Tim Boetsch scored the biggest win of his career in a spectacular come from behind knockout of Yushin Okami at UFC 144 and immediately asked for a top contender to cement his place in the upper echelons of the division. His request was granted with British star Michael Bisping who recently lost a close number-one-contender match against Chael Sonnen. While UFC matchmaker Joe Silva doesn’t usually like to match up a recent winner with a recent loser, Bisping showed a great display against Sonnen and in a win here will most likely go straight back to the front of the pecking order.
Demian Maia makes the drop to welterweight and is met by the ‘Stun Gun’ Dong Hyun Kim. Kim had opened his professional career with a 16-0 record before losing to current interim title holder Carlos Condit. The Korean has since bounced back with a decision win over Sean Pierson whilst Maia enters looking to get back to winning ways after a decision loss to middleweight prospect Chris Weidman.
Another matchup recently announced for the card is a bantamweight fight between the always impressive Renan Barao and Jeff Hougland. Barao is on an unbelievable 29 fight unbeaten streak after losing his first professional bout and is thought to be next in line for a bantamweight title shot. Hougland enters on the back of a nine fight win streak and a recent UFC debut win.
The only other match announced at this time is a middleweight bout between Constantinos Phillipou and DEEP veteran Riki Fukuda.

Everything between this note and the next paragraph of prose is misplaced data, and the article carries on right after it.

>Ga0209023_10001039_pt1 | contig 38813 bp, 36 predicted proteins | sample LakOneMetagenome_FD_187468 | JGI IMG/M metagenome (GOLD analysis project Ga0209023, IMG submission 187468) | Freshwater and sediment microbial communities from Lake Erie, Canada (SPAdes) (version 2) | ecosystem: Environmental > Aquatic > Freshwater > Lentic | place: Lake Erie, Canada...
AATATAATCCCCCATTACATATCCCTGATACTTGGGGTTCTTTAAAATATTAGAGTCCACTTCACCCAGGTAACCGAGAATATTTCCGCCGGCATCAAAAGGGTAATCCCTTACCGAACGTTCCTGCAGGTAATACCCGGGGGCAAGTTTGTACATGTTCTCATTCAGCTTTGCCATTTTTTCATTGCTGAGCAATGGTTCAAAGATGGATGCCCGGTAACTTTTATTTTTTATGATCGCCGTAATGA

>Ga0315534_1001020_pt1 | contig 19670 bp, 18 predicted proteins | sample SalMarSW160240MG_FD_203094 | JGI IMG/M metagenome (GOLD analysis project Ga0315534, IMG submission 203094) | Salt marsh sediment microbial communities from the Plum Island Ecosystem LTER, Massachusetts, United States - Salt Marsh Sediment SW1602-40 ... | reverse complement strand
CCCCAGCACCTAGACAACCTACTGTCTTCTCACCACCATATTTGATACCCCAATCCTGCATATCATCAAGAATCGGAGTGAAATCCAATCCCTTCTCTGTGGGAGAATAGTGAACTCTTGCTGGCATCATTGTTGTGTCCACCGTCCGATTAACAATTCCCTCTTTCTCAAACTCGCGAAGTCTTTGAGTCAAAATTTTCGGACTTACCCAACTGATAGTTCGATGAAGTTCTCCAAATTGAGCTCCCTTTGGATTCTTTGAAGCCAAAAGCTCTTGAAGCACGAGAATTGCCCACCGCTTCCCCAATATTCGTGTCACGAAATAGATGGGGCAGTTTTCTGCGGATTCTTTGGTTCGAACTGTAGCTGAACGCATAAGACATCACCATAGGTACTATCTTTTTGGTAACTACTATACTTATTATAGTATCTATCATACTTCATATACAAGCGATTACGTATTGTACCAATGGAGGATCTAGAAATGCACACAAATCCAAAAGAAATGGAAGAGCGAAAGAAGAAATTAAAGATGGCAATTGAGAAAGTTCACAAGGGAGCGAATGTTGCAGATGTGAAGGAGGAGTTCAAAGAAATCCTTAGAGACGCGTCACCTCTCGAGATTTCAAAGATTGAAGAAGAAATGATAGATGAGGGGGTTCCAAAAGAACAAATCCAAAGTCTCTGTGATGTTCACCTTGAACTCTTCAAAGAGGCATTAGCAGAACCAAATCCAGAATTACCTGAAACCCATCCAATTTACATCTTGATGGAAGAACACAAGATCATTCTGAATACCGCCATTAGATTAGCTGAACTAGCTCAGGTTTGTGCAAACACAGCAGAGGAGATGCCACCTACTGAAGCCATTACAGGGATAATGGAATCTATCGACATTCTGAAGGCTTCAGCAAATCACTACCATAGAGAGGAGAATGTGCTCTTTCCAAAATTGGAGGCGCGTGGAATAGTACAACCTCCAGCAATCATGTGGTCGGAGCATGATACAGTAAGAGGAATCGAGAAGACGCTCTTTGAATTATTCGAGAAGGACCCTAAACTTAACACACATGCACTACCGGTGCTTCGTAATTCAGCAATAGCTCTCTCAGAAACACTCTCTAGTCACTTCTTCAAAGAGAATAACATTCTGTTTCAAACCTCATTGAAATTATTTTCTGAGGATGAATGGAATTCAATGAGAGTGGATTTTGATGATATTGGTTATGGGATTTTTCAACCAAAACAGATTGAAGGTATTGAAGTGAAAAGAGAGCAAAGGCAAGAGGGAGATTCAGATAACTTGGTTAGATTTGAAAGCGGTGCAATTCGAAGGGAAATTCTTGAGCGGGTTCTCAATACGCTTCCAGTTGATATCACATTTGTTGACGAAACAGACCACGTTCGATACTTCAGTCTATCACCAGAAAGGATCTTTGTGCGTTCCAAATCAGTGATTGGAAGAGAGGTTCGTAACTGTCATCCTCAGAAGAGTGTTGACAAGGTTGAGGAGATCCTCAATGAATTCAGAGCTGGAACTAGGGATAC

Stay tuned to MMARecap as more fights are announced.
On Saturday night at the United Center in Chicago, IL, the Ultimate Fighting Championship held a triple-header fight card for free on FOX. All three fights had title implications; some more significant than others; like the co-main event featuring Chael Sonnen vs. Michael “The Count” Bisping. The winner of this fight would be guaranteed a title shot at the current middleweight champion (185 lbs.) and pound-for-pound king, Anderson Silva in Brazil later this year.
With the injury to Mark Munoz, who was originally scheduled to face Sonnen, Bisping felt prepared enough to challenge Sonnen on only ten days notice. Many fans expressed their opinion that this was a much better match-up and the true number-one contender would emerge from this fight. Sonnen opened from the odds makers as a four-to-one favorite over The Ultimate Fighter Season 3 winner and in some cases a five-to-one. I felt that this was a gross mistake to count out Bisping’s ground game.